As it works to bring its touch-enabled Windows 8 operating system to market, Microsoft is trying to extend its influence over PC makers to ensure they build systems that are best able to run its new software.
"For Windows 8 systems to be the best ever, we're taking a new approach to how we work with our partners in the ecosystem," said Michael Angiulo, the Microsoft vice president in charge of Windows planning, hardware and ecosystem.
Microsoft wants to influence PC manufacturers over such details as the aspect ratio they choose for displays, where buttons and radio antennas are located, and even the width of the bezel around the edge of the screen.
"From day one we've started engineering these systems with a much closer degree of hardware/software integration than ever, and that integration starts with manufacturing and continues all the way through to the final system configuration," Angiulo said.
Shown for the first time this week, Windows 8 has a touchscreen interface that looks very different from previous versions of the OS, but which Microsoft says will also work well on PCs controlled with a mouse and keyboard.
Angiulo showed Windows 8 running on a widescreen PC with a 16:9 aspect ratio and a resolution of 1366 x 768 pixels. "We think the best way to experience Windows 8 is that sort of orientation," he told the hardware executives in the audience. Microsoft also has "ideas" about "where to put buttons and where to put radio antennas to get maximum performance," he said.
The edge of the screen becomes more important with touch interfaces, and Microsoft has "recommendations about bevel sizes, so that you can easily hold the system without activating the UI inadvertently, and still be able to reach all the keys for things like thumb-typing," Angiulo said.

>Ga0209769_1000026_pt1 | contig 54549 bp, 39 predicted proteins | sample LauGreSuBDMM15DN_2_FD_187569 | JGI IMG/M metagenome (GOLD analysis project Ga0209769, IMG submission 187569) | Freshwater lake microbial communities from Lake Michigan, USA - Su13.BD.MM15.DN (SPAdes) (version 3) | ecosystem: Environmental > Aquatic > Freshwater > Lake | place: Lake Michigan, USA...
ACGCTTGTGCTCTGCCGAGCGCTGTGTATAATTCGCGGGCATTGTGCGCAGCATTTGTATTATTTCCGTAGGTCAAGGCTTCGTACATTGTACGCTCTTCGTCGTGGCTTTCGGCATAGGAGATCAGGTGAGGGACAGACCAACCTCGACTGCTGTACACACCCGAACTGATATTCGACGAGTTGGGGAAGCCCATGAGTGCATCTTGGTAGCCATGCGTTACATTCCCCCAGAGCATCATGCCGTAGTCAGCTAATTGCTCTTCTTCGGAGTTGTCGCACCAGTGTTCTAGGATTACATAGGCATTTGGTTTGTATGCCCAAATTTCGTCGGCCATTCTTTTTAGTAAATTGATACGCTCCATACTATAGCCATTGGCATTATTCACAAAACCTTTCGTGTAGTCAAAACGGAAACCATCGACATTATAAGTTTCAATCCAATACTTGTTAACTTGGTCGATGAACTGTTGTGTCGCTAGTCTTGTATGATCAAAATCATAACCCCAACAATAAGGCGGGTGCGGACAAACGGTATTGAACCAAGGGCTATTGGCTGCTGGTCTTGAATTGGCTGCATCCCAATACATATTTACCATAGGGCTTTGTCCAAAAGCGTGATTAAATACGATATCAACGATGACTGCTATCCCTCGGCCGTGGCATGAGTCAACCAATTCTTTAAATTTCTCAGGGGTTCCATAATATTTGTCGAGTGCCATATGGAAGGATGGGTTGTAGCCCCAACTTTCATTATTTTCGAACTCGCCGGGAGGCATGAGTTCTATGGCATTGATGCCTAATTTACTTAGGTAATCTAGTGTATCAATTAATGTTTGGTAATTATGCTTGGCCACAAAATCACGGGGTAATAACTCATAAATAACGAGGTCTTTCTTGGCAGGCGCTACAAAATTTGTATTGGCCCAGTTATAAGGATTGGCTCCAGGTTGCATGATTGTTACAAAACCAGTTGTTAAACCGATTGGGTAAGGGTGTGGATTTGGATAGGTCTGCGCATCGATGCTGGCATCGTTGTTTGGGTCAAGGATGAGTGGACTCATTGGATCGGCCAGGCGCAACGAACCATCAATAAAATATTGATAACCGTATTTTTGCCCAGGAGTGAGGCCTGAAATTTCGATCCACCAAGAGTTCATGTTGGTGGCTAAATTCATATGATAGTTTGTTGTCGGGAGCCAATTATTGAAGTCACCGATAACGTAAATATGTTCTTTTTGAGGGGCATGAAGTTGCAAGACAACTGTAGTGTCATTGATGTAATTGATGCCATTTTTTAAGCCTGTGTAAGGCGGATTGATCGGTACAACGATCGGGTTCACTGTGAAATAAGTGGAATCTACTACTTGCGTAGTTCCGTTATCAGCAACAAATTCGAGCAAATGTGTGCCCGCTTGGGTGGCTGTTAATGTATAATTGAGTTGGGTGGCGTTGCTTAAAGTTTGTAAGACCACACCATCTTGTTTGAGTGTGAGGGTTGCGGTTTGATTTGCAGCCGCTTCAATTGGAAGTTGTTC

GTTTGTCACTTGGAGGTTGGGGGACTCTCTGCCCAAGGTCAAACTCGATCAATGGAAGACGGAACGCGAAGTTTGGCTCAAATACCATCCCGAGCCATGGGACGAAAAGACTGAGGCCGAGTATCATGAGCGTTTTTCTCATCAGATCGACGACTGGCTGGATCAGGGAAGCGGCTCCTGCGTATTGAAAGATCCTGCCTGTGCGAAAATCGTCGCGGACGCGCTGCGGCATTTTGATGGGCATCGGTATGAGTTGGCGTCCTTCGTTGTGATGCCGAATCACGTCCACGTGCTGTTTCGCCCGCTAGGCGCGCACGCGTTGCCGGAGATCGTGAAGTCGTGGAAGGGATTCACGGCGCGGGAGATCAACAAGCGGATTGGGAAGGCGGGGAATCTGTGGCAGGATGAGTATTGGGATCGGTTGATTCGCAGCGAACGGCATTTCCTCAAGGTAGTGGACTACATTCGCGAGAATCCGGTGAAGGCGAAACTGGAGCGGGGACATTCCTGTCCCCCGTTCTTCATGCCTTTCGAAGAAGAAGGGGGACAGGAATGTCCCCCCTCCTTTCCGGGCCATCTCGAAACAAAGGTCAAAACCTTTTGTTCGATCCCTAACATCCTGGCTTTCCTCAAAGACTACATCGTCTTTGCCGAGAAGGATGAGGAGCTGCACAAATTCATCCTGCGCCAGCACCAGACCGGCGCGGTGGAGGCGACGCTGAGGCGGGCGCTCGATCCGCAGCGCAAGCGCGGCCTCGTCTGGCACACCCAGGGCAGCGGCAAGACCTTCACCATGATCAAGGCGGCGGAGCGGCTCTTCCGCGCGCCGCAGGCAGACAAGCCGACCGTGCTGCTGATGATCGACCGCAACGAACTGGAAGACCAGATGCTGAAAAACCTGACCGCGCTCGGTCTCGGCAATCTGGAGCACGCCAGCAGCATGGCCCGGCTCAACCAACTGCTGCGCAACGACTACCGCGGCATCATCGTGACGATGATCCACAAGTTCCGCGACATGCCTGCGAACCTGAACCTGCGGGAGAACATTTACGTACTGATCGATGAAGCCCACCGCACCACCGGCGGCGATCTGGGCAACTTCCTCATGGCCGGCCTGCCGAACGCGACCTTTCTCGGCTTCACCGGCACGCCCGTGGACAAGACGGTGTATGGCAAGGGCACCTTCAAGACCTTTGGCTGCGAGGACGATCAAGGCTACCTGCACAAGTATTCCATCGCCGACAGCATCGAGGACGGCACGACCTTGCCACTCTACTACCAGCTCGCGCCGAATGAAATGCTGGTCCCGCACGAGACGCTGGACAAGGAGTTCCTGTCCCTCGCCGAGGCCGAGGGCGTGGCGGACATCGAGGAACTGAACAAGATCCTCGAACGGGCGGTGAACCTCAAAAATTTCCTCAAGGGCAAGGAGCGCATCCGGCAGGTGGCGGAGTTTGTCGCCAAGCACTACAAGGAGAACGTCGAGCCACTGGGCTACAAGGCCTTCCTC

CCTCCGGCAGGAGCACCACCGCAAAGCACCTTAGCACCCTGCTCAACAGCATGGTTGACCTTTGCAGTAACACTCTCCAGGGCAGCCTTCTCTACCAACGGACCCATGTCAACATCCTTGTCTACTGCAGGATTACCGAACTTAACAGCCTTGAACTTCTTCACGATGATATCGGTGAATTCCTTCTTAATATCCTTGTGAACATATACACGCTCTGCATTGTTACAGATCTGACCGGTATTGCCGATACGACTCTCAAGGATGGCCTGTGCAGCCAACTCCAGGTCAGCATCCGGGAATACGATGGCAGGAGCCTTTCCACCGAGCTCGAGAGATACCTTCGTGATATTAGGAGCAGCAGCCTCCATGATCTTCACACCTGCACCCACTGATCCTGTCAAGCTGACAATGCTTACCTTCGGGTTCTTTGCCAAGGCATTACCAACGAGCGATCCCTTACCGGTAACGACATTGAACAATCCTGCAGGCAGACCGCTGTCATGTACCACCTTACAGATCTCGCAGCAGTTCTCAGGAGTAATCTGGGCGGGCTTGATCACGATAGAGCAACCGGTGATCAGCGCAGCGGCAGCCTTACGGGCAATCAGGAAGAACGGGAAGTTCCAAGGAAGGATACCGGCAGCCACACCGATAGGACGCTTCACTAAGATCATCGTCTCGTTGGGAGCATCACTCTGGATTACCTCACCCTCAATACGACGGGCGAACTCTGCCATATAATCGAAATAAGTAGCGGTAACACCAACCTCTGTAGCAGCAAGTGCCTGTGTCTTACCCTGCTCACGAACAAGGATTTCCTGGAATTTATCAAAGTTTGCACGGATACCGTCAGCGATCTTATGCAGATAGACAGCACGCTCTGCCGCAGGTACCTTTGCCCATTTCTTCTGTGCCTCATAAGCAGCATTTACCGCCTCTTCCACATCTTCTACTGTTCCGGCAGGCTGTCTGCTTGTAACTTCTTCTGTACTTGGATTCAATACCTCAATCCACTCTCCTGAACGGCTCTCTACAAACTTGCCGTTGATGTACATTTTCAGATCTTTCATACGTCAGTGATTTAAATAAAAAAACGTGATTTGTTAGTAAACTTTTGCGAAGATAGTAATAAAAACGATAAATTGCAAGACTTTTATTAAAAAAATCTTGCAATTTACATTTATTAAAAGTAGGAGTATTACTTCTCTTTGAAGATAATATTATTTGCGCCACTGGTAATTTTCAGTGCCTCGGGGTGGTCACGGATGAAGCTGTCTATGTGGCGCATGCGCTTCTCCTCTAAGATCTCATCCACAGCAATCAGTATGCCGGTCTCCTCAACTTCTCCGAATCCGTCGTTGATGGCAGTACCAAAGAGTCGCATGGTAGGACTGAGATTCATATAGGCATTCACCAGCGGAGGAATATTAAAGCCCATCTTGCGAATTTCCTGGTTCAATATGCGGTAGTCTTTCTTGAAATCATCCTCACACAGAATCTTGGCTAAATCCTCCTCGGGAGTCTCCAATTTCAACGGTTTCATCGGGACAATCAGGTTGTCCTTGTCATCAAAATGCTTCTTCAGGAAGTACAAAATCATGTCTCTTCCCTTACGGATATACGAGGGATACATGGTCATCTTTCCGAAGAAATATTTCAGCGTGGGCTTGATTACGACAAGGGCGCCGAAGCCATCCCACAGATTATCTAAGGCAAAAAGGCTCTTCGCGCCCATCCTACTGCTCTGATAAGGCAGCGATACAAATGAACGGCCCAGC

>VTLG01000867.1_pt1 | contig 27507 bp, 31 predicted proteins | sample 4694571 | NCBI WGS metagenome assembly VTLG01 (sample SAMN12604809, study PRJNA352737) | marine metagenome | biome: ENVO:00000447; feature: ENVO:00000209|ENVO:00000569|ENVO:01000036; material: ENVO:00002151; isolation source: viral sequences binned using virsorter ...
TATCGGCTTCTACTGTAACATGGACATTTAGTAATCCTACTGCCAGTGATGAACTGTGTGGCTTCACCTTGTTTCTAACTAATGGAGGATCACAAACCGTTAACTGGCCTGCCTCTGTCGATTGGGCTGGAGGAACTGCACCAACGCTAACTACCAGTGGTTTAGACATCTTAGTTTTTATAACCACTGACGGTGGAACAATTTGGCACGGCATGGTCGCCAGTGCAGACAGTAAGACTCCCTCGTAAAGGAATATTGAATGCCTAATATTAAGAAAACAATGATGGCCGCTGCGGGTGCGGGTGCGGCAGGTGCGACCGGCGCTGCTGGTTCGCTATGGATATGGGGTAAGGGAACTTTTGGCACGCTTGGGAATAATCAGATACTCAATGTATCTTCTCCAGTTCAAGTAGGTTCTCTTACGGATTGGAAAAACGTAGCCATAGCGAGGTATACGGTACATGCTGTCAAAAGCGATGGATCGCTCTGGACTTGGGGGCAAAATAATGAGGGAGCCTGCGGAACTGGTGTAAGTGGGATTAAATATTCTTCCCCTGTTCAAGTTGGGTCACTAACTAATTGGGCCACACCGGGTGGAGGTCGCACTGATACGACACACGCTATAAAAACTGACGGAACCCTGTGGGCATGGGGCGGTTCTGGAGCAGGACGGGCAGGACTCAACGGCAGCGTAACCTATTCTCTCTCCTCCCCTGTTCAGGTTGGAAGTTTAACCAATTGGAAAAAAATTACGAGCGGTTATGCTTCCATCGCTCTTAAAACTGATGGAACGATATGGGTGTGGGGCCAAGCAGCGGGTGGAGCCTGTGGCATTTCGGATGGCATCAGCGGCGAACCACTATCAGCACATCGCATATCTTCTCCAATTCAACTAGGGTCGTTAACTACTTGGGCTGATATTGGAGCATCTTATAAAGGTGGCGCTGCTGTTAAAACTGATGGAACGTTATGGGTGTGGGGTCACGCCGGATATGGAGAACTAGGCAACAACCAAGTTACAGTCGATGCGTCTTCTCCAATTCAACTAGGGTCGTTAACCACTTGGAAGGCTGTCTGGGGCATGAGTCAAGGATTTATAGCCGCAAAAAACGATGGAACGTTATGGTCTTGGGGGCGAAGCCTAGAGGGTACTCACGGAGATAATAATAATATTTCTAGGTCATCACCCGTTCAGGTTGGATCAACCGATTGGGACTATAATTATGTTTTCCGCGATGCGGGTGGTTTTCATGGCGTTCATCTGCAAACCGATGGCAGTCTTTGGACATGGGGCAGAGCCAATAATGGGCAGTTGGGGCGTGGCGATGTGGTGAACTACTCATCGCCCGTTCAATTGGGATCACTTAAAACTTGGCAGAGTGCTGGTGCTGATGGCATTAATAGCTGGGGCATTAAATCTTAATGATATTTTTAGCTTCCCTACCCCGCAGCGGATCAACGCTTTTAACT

"We're working with display and touch vendors right now, and we're going to have more guidence and recommendations about how to build a really great Windows 8 system in the next couple of months," he said.
Greater involvement in the hardware design should help Microsoft optimise the look and usability of Windows 8 systems. It's a problem Apple doesn't have to worry about, since it controls every aspect of the design and manufacturing of its Macintosh, iPhone and iPad computers.
But it's unclear how PC makers will respond to Microsoft's efforts to expand its influence on their products. And those efforts may extend further than the hardware design, according to a report in the Wall Street Journal. Citing unnamed sources, the Journal reported that Microsoft is requiring microprocessor makers to each partner with one PC maker, to help bring new Windows tablets to market quickly.
Steve Guggenheimer, the head of Microsoft's OEM business, declined to comment when asked about the report ahead of the Windows 8 launch event. Officials from Texas Instruments and Qualcomm also declined to comment.
Microsoft will also introduce a new product activation system with Windows 8, called OEM Activation 3.0, Angiulo said.
"This is a digital product key technology that's going to streamline the configuration and development process for building PCs," he said. "For end users it means a seamless activation experience, and for partners it will streamline their supply chain operations when we're building PCs together."
He didn't provide further details. Activation keys are a way for Microsoft to ensure people are using legitimate, licensed versions of its software, as part of its efforts to fight piracy.